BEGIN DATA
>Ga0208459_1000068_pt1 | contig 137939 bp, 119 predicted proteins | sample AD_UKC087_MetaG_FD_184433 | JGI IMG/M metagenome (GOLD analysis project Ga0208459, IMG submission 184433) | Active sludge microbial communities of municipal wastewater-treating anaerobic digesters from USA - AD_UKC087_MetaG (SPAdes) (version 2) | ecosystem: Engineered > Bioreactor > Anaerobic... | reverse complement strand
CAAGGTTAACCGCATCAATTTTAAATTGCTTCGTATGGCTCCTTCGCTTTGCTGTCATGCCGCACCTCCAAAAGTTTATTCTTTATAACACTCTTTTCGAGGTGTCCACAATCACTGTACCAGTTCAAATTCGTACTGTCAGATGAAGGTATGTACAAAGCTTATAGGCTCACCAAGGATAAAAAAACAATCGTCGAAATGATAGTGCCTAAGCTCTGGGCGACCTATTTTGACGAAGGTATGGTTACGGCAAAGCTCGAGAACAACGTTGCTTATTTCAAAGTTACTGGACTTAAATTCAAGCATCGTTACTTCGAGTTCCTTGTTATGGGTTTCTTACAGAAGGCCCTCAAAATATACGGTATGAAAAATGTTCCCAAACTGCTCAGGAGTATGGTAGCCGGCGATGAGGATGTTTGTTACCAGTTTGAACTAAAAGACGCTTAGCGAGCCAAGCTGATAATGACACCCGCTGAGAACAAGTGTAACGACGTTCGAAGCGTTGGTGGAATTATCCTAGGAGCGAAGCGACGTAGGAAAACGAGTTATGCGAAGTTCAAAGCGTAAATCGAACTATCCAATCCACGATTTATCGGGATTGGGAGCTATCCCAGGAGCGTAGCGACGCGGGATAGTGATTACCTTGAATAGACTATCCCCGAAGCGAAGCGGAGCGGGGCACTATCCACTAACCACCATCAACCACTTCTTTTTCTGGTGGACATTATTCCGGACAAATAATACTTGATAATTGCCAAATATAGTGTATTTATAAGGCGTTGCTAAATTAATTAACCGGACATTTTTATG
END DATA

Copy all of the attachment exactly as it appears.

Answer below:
>Ga0208459_1000068_pt1 | contig 137939 bp, 119 predicted proteins | sample AD_UKC087_MetaG_FD_184433 | JGI IMG/M metagenome (GOLD analysis project Ga0208459, IMG submission 184433) | Active sludge microbial communities of municipal wastewater-treating anaerobic digesters from USA - AD_UKC087_MetaG (SPAdes) (version 2) | ecosystem: Engineered > Bioreactor > Anaerobic... | reverse complement strand
CAAGGTTAACCGCATCAATTTTAAATTGCTTCGTATGGCTCCTTCGCTTTGCTGTCATGCCGCACCTCCAAAAGTTTATTCTTTATAACACTCTTTTCGAGGTGTCCACAATCACTGTACCAGTTCAAATTCGTACTGTCAGATGAAGGTATGTACAAAGCTTATAGGCTCACCAAGGATAAAAAAACAATCGTCGAAATGATAGTGCCTAAGCTCTGGGCGACCTATTTTGACGAAGGTATGGTTACGGCAAAGCTCGAGAACAACGTTGCTTATTTCAAAGTTACTGGACTTAAATTCAAGCATCGTTACTTCGAGTTCCTTGTTATGGGTTTCTTACAGAAGGCCCTCAAAATATACGGTATGAAAAATGTTCCCAAACTGCTCAGGAGTATGGTAGCCGGCGATGAGGATGTTTGTTACCAGTTTGAACTAAAAGACGCTTAGCGAGCCAAGCTGATAATGACACCCGCTGAGAACAAGTGTAACGACGTTCGAAGCGTTGGTGGAATTATCCTAGGAGCGAAGCGACGTAGGAAAACGAGTTATGCGAAGTTCAAAGCGTAAATCGAACTATCCAATCCACGATTTATCGGGATTGGGAGCTATCCCAGGAGCGTAGCGACGCGGGATAGTGATTACCTTGAATAGACTATCCCCGAAGCGAAGCGGAGCGGGGCACTATCCACTAACCACCATCAACCACTTCTTTTTCTGGTGGACATTATTCCGGACAAATAATACTTGATAATTGCCAAATATAGTGTATTTATAAGGCGTTGCTAAATTAATTAACCGGACATTTTTATG